While the healthcare sector has been resistant to change, we’re seeing signs that industry shifts may finally be underway, according to a new study.
To understand how this shakeup may impact patients and providers alike, Aetna fielded its inaugural Health Ambitions Study. The study shows that people are looking at their healthcare holistically and are seeking ways to improve well-being, including physical and mental health. In fact, nearly two-thirds (60%) of people say that if given an extra hour in the day, they would spend it on mental and physical activities.
“While the healthcare sector has been resistant to change, we’re seeing signs that industry shifts may finally be underway,” says Harold Paz, executive vice president and chief medical officer at Aetna. “The survey explores consumers’ health goals and preferences, as well as the patient-doctor relationship in the evolving healthcare landscape.”
According to the study, consumers desire increased flexibility, communication, and coordination from their doctors to achieve their health ambitions. Respondents say it’s very important that their doctors talk in a way they can easily understand (77%), have office appointments when they need them (66%) and offer access to other healthcare professionals to coordinate care (59%). Now more than ever before, patients are demanding greater transparency and support from providers to help them make health decisions.
“In addition, our study highlights that the health environment is undergoing a significant realignment and care delivery transformation focused on care for the whole person,” Paz says. “New models such as value-based care, in which doctors are rewarded for improving patient outcomes, are creating opportunities to do just that. For example, 70% of physicians in value-based care models always or often recommend that their patients set health goals, compared to 54% of physicians not in value-based care models.
The healthcare industry is transitioning to a consumer-centric model, and traditional organizations are facing competition from industries that are accustomed to providing better, more convenient customer service, according to Paz.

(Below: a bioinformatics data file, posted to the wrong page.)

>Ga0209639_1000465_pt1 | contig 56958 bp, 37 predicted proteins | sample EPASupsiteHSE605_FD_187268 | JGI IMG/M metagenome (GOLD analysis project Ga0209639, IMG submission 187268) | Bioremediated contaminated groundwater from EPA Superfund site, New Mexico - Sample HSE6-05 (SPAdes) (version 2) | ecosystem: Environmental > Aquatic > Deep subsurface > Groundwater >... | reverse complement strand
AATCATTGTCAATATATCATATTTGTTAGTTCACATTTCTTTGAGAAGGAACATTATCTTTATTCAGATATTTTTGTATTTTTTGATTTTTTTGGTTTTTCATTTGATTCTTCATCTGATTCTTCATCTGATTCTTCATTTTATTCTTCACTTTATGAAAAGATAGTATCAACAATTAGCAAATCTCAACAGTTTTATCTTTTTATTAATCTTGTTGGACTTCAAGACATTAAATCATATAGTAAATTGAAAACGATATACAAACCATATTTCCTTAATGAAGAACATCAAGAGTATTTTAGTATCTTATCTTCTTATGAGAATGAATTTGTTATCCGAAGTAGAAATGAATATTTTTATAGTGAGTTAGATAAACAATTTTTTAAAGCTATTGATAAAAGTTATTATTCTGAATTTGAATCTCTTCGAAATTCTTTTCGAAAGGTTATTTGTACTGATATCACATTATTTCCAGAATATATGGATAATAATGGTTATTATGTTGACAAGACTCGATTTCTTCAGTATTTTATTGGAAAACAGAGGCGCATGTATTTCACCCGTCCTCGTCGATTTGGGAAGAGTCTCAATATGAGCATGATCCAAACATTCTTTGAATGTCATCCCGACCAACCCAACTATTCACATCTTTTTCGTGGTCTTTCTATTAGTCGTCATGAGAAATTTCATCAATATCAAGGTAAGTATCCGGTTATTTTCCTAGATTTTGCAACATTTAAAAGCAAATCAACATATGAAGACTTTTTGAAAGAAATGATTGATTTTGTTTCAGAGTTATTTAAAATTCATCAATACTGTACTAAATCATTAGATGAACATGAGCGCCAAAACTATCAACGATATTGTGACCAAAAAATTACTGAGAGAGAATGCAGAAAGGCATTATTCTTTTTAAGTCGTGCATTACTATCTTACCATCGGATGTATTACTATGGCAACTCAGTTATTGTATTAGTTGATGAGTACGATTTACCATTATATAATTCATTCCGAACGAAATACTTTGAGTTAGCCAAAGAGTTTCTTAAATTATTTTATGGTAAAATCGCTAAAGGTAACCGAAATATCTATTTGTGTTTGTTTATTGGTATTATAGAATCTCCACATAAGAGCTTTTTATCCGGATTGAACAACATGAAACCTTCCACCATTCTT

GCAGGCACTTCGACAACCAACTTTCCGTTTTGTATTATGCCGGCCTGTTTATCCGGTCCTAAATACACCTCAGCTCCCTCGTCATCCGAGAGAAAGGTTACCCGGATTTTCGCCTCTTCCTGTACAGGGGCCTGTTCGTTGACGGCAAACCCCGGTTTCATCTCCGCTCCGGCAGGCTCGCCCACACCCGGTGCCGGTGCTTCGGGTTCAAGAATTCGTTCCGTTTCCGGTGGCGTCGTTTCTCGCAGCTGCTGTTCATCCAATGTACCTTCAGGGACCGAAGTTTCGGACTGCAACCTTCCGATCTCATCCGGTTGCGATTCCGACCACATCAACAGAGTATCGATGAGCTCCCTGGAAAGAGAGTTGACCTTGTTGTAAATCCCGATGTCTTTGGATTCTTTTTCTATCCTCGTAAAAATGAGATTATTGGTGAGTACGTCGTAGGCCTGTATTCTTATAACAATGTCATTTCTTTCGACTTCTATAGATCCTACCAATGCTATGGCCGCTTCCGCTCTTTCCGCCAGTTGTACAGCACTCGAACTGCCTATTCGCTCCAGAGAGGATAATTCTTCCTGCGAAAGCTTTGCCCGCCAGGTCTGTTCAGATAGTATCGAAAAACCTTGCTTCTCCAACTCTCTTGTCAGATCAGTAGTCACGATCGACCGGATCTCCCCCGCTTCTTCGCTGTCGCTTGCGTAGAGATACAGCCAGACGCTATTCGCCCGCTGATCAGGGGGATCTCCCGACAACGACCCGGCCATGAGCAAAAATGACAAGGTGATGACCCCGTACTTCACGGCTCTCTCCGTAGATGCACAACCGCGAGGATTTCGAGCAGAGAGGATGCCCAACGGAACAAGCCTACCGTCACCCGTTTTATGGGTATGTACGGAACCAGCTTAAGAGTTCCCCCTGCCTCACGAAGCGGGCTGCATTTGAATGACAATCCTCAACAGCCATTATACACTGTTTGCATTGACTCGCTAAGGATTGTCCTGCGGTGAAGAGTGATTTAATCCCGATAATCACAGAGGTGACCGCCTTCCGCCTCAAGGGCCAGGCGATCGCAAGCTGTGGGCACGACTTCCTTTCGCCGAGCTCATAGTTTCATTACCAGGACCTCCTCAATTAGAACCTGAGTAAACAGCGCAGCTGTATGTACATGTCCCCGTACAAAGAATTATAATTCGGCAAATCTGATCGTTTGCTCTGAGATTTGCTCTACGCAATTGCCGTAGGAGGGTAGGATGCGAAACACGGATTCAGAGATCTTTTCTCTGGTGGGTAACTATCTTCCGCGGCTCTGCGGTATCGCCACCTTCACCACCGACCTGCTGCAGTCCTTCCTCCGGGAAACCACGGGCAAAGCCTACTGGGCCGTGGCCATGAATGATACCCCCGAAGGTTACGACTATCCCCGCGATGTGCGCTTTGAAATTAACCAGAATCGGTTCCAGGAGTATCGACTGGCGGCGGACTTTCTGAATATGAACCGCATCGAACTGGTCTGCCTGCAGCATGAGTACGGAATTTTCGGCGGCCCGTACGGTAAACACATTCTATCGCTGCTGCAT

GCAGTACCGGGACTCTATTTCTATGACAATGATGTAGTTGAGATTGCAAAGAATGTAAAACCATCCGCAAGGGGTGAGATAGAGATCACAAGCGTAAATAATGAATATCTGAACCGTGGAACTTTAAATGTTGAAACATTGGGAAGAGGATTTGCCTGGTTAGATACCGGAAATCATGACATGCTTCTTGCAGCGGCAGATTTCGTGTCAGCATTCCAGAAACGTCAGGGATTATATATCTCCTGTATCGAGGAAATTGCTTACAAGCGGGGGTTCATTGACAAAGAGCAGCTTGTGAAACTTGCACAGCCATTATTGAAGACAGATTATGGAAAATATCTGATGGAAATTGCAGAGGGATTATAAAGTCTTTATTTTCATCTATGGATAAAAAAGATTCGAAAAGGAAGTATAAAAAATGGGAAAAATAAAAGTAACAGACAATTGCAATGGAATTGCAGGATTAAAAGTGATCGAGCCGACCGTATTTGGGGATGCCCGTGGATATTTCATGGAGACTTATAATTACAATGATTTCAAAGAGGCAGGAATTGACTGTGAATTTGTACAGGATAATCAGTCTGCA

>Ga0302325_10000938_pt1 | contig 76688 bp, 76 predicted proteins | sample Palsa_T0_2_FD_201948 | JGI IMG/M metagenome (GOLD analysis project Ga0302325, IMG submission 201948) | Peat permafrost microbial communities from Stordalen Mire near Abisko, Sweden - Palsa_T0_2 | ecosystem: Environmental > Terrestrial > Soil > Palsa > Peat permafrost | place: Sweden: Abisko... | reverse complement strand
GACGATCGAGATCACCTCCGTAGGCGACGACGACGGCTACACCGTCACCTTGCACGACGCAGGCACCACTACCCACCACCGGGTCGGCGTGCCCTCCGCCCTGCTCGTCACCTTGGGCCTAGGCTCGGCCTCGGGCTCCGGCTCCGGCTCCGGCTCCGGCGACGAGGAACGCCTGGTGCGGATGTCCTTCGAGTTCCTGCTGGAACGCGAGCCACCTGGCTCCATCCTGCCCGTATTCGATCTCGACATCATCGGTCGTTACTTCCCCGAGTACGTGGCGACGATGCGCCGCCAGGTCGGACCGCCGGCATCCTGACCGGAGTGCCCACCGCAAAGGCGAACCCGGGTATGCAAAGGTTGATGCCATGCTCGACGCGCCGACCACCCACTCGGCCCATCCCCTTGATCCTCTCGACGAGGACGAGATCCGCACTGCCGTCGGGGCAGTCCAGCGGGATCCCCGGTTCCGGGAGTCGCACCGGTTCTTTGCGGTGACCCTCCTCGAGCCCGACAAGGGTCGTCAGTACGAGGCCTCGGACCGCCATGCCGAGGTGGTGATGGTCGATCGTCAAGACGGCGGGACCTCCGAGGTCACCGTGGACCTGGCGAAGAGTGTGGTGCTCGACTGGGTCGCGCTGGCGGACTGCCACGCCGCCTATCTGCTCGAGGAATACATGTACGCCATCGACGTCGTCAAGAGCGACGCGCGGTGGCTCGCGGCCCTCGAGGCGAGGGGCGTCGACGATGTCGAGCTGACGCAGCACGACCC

“In the midst of this change, providers—and their executives—will need to focus more on integrated, high-quality and convenient care or risk losing their patients to an organization that does,” he says.
The findings give an insightful perspective into how healthcare organizations can better address the health needs of consumers, according to Paz.
“The results reveal that physicians play a critical role in supporting patients’ holistic health goals,” he says. “People are not only looking to doctors to help when they’re sick, but also to provide support for their health and lifestyle habits.”
To illustrate, 72% cite annual check-ups as the top reason to communicate with their health provider, yet more than three quarters of consumers say it’s equally important that their physician be familiar with their mental health history (86%) and their ability to deal with stress (84%).
“The fact is that consumers want an interconnected, interdisciplinary healthcare system that allows them to easily communicate with their doctors and get access to the health services they need,” he says. For example, Aetna One Advocate program, provides a high-touch, personalized care and support service, backed by a dedicated, multidisciplinary team, that helps members achieve their health goals.
“Understanding patient preferences when it comes to their health and wellbeing is crucial to healthcare organizations delivering more personalized, consumer-centric care,” he says.